spk12: Yeah, I probably need a little bit more help on what you're saying to the RVO and the LCFS markets here. So, you know, with regard to the RVO, I think that what we saw is it was a little bit disappointing. I think that we're hopeful. You know, there's been a comment period where the industry, et cetera, has provided additional feedback, comments, information to EPA and regarding what actually is out there. And so we're hopeful that maybe we'll see a bump up here when it comes out on June 14th. In terms of CARB, I think that CARB is a very positive thing. You know, as you know, they're going through their scoping plan. And in terms of things for Darling, it's very positive, you know, as they're looking at increasing their reduction targets from 20 to 25 or 30 percent in 2030. You know, other things that they're doing is they're also looking at proposing an LCF obligation for intrastate flights, which could be, you know, really great, and especially as we're building an SAF facility or converting our facility to SAF. You know, we're really interested in that. And then one of the other things that they're also doing is they're looking at an acceleration mechanism. And so if the credit bank gets too high, and we did see recently where the credit bank increased that there would be an alternative mechanism that increases the stringency there. And we think that those are all positive things for us. And then maybe just a little bit back about the RBO. You know, I think that we've had a lot of things with regard to like the Inflation Reduction Act that was a positive step forward. And I think that if we don't get those volumes with the RBO and get that stuffed up, then what we may see is we may see some stranded assets And that would be unfortunate. We would see that in terms of crushing plants potentially. We would also see maybe some missed opportunities in terms of SAF. And so I think it's very important that EPA is listening to folks about what the volume should be.
spk23: Thank you. And the second question is that I think Sandy and Randy, both of you have said you start seeing a lot of the international low-CI feed getting into the U.S. So it does not look like the availability of the low-CI feed stock is an issue anymore, contrary to maybe just a year ago that what we thought. And so from that standpoint, what will be the criteria, the decision-making process, what will factor into Other we factor into whether that you want to expand DGD into DGD4?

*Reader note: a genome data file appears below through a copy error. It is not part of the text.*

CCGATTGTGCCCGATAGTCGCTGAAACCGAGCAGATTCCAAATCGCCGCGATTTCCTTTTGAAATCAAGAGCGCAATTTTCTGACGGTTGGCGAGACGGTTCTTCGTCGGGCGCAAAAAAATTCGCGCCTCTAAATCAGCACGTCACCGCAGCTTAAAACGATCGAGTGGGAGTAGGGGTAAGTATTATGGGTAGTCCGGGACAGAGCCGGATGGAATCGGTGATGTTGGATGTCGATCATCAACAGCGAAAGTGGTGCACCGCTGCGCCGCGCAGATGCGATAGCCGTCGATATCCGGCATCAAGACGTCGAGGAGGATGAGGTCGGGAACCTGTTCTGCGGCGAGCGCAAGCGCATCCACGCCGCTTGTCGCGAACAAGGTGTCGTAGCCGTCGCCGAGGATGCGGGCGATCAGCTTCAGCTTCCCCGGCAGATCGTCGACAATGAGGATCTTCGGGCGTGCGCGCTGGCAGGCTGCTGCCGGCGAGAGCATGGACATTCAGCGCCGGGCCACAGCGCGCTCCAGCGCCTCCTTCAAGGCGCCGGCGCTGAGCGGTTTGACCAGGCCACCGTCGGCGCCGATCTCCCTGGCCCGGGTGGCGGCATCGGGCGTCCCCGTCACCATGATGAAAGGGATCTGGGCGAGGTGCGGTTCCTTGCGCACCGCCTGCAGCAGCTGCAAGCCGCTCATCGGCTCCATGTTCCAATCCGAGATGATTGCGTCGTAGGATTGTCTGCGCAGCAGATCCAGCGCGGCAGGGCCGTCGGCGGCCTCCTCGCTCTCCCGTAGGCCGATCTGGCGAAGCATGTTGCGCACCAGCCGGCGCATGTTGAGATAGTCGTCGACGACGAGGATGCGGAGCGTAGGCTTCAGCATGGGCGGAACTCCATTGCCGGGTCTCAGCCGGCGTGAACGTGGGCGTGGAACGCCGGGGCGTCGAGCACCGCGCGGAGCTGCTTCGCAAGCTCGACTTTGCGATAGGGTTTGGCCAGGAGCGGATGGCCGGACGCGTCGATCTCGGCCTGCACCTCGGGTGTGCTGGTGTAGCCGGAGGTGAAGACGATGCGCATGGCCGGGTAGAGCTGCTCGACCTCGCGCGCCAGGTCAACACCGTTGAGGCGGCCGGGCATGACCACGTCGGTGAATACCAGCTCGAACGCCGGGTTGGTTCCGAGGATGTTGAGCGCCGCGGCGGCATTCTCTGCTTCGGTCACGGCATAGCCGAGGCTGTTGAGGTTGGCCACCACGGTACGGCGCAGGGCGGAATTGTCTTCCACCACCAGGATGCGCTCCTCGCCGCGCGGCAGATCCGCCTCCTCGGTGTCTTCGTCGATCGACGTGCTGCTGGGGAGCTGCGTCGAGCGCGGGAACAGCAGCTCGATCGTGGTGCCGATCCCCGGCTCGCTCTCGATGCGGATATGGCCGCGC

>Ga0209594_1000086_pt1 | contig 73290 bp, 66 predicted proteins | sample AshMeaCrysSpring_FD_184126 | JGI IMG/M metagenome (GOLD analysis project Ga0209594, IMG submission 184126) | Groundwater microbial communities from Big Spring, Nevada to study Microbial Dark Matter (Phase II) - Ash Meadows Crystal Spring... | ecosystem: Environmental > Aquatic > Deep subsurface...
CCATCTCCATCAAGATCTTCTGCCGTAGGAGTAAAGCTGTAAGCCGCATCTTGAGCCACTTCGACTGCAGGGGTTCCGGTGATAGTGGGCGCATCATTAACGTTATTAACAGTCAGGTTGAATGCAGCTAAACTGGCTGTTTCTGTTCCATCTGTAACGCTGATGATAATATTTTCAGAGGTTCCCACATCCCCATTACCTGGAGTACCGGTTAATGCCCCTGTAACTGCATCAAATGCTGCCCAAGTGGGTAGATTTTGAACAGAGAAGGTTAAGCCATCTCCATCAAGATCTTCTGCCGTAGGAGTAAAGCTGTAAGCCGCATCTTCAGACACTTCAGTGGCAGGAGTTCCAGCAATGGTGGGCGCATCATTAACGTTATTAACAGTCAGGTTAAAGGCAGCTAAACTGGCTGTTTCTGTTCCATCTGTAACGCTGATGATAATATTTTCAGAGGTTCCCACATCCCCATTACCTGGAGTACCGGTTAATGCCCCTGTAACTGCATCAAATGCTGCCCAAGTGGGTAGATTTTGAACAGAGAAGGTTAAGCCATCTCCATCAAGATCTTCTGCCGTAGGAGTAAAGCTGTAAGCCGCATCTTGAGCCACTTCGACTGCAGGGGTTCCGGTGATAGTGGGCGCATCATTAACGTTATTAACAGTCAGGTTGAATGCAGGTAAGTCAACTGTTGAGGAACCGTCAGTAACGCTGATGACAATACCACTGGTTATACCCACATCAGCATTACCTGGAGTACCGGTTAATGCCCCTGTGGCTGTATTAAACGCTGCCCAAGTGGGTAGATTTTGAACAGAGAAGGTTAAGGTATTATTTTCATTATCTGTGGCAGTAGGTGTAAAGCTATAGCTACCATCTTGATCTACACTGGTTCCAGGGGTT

spk02: Yeah, so this is John Bullock. It's kind of interesting because a year and a half ago, everybody on this call was clamoring about the fact that there was going to be no low CI fat available in the world and why on the devil would we make diamond green diesel 3? And our answer was no. You know, there's so much fat available at 20 cents a pound, but when it gets to 50 cents a pound, you may find it to be a different world because higher prices incent more reclamation of waste fats around the world, and that's exactly what we've seen. We're very comfortable now with the Diamond 1, 2, and 3 systems where we are in relationship to the marketplace. Our focus has been on converting part of our processing capacity to SAF because we think that's the higher value, higher margin area. I should remind everybody, though, that we do have the space available in Port Arthur to make Diamond Green Diesel 4 and to build Diamond Green Diesel 4. We essentially preset ourselves so that we have the ability to expand. Haven't really gone into that process at this point in time, but we're certainly capable of doing it. And we'll watch the market as it develops forward over the next year or so and then make a determination on where we at. But we like the size we're at right now. We like our focus on converting to SAF to the higher value. And we'll see. as this fat market develops going forward if the stuff's available. The one point that I think we've talked about a lot here that we cannot overemphasize, though, the reason this all works for Diamond Green Diesel is we have a complete operating plant. We have the supply chain, the logistics capability, and the pretreatment capability. So as these low CI fats become available, we can actually take this material and convert it into high-value renewable diesel. The fact of the matter is the vast majority of our competitors out there Can't do that. So we know they're building plants, but they are building plants that are designed to compete with Diamond Green Diesel.
spk23: No, that fully understand and agree. But I still want to try to say that, okay, what will be the peak condition or that what trigger you and Valero decide to go for DGD4? What is the peak condition in order for that to happen?